Rigged! Robbed! Oh, The Drama!

Eurovision week 2023 is finished with yesterday’s Grand Final. And what a final it was! Not just as an amazing array of fantastic songs and performances, but also because of Finland being in the lead until the very last moment before losing to Sweden.

This controversy has, of course, dominated the Twitter, TikTok, and Finnish newspapers today. And why? If you look at the total points, Sweden got the points from the national juries, whilst Finland was clearly the televote favourite. So clearly, Finland should have won, right! And now that we didn’t, the system is rigged, and the national juries just needed Loreen and Sweden to win because next year marks the 50th anniversary of ABBA’s legendary win!

And now comes the unpopular part: is it really so?

Look at the official scoreboards from the finals (provided by Eurovisionworld), which I put above there. Sweden might not have had any 12 points from any country’s televote, but they got points from every country, except Finland’s televote. On the other hand, Finland was by a landslide the fan favourite, gaining points and top points from all televotes, but 14/36 national juries let Finland without a single point. And that makes a difference. Had there not been a national jury vote, Finland would have taken the trophy home, and Sweden wouldn’t.

But is it a secret conspiracy orchestrated by the EBU and SVT to bring the competition to Sweden for the 50th anniversary of ABBA? Come on. Sweden is currently at par with Ireland on the Eurovision wins. Both have seven wins. If anything, this just proves that both of these countries are good with their style of music. Back in the day, Ireland won with more traditional music, and Sweden had ABBA, disco, and europop style. It doesn’t need a conspiracy when you take a melody, a catchy chorus, and a well thought national competition like Melodifestivalen, which is like Sweden’s Got Talent even before they choose their performer and performance.

But whilst it may not be a conspiracy, should we ask ourselves if Eurovision Song Contest has grown past the national juries?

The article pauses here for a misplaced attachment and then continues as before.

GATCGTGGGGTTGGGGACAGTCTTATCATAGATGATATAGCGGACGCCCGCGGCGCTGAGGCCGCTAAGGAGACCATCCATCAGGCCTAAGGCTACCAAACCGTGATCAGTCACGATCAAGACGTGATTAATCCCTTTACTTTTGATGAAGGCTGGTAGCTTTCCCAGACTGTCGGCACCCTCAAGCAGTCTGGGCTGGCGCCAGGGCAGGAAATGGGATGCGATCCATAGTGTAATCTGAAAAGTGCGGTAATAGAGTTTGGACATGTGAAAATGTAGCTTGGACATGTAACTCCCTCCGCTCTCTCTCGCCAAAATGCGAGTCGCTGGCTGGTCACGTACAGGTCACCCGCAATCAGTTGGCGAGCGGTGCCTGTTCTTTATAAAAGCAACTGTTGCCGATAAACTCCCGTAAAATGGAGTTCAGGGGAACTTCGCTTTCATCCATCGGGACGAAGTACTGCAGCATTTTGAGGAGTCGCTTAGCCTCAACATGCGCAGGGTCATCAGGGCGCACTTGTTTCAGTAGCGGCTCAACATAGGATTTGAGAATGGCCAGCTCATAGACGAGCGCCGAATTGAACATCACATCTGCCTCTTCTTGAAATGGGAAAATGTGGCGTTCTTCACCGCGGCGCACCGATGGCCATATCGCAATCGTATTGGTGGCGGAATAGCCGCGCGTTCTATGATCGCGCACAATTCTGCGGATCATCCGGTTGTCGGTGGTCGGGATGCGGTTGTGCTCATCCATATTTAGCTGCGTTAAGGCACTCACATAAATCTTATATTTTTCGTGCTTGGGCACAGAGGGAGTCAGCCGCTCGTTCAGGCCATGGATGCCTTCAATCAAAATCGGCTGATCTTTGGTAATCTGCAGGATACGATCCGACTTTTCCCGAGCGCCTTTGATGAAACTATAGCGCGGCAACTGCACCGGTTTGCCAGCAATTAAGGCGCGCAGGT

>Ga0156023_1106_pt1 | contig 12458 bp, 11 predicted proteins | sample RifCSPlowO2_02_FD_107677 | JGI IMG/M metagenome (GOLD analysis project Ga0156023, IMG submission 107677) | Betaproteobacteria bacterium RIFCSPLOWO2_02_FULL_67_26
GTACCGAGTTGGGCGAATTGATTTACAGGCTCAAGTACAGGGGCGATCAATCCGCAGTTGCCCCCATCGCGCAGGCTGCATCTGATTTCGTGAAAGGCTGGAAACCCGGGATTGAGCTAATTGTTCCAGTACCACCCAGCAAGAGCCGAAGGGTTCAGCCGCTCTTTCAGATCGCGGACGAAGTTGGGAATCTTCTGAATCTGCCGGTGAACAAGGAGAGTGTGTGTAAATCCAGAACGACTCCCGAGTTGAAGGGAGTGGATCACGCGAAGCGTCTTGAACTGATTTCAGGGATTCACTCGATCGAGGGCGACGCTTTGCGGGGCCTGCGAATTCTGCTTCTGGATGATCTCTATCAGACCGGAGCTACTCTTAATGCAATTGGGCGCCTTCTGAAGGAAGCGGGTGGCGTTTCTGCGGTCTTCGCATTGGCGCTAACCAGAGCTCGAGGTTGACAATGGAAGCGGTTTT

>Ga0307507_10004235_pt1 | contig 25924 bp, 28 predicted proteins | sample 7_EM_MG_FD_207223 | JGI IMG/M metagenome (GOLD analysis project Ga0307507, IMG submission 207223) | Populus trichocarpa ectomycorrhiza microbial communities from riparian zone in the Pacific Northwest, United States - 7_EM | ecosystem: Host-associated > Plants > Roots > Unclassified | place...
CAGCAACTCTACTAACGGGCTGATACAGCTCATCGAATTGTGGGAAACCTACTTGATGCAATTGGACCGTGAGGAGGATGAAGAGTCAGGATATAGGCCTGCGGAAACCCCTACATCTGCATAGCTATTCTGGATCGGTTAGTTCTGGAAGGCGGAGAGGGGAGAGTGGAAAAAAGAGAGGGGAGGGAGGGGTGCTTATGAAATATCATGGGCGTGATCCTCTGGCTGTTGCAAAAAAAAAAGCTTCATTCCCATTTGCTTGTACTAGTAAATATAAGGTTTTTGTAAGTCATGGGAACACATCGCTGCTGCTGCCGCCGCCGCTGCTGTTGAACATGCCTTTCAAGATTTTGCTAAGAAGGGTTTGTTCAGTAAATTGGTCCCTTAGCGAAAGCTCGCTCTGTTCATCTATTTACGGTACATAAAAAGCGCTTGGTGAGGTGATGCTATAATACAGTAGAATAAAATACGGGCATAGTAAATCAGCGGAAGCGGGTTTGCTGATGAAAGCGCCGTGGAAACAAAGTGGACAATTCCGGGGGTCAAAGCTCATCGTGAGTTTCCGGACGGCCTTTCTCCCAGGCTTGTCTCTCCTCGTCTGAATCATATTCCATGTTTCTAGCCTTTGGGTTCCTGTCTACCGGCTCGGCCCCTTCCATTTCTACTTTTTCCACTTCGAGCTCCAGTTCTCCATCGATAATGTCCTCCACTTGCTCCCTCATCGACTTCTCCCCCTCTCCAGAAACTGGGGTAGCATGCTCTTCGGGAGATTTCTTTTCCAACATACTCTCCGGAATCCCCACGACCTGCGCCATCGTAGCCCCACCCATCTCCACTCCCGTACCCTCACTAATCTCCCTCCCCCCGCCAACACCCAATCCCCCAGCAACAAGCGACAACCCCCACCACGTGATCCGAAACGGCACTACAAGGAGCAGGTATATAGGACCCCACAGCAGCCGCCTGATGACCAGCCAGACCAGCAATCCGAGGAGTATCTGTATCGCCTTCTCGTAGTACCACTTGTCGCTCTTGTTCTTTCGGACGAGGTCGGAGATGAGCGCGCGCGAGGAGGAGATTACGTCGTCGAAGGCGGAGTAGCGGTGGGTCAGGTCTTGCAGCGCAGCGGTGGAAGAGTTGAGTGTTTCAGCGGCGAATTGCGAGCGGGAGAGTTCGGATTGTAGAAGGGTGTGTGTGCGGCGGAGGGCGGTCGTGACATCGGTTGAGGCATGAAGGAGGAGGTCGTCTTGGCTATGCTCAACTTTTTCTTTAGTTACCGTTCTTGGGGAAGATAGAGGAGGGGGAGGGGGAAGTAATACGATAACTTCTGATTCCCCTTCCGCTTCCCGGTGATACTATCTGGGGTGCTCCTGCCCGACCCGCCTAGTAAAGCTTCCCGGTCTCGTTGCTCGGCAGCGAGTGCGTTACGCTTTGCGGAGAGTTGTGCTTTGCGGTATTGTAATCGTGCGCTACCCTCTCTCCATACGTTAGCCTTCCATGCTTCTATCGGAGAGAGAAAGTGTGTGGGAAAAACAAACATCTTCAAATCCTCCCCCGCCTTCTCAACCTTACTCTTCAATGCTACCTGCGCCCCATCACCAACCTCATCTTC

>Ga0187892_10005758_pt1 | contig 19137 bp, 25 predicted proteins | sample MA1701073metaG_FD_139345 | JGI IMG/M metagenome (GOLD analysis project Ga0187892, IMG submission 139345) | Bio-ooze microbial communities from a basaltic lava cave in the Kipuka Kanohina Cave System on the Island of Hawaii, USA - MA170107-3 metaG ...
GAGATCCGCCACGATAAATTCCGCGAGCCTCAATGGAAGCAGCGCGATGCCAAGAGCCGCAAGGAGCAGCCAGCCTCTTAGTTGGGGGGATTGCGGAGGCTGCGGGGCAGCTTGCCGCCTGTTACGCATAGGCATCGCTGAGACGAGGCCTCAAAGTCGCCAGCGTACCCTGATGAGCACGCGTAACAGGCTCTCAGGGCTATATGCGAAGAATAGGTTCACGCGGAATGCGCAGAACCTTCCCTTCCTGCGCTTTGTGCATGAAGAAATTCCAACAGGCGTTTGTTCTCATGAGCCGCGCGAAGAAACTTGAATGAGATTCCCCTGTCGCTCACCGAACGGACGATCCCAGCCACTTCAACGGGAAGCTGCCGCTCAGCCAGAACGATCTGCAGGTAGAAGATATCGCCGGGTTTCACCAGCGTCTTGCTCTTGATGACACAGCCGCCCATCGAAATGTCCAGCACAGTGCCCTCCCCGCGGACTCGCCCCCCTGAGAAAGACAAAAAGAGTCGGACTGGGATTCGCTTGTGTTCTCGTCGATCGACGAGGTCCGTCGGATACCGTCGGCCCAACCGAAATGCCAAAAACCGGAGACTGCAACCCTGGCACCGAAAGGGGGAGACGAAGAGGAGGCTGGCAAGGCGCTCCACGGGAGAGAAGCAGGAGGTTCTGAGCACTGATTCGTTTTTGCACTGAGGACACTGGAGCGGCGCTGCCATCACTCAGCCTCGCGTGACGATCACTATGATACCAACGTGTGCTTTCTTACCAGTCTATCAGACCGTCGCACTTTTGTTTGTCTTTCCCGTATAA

This, on the other hand, is a valid question. Especially this year, the jury votes seemed to differ greatly from the public vote. Some of the most blatant differences were with Estonia (public gave 22 points, jury gave 146), and Norway (public 216, jury 52). And of course, Finland, which got most points in the whole competition this year from the public,376, and only 150 points from the jury.

If we ditch the national juries and let the public vote, is it going to make the Eurovision Song Contest better and more modern? Are the national juries only a remnant from the distant past?

Actually, the jury system is in place as a back-up, in case the televoting system can not be relied upon for some reason. In this sense, it is not obsolete. This year, however, the rules of the voting were changed – in the Semifinals, there were no jury points. Only televotes counted.

This, of course, meant that some of the countries were not qualified, which might have been if there had been jury votes as well, but at the same time those gave more power for the general public to decide who we will see in the Grand Final.

My personal, maybe unfounded, fear of this change is that it will homogenise the music in this world’s biggest music competition if we ditch the national juries altogether. We already know that the voters, ie. us people tend to vote with the current trends. And if we do that, would we get such iconic winners like Lordi in the future when rock music isn’t exactly the mainstream genre of the Eurovision?

Drama has always been part of the Eurovision, especially on the Sunday following the Grand Final. And this year seems to be no different story. Personally, I would have wanted to see Finland win because of the hype, energy, and positivity that Käärijä brought to everyone during this week. And also because he won the popular vote. And there was a bromance. But as the win went to Sweden, maybe it is time to start making preparations to book tickets for next year…

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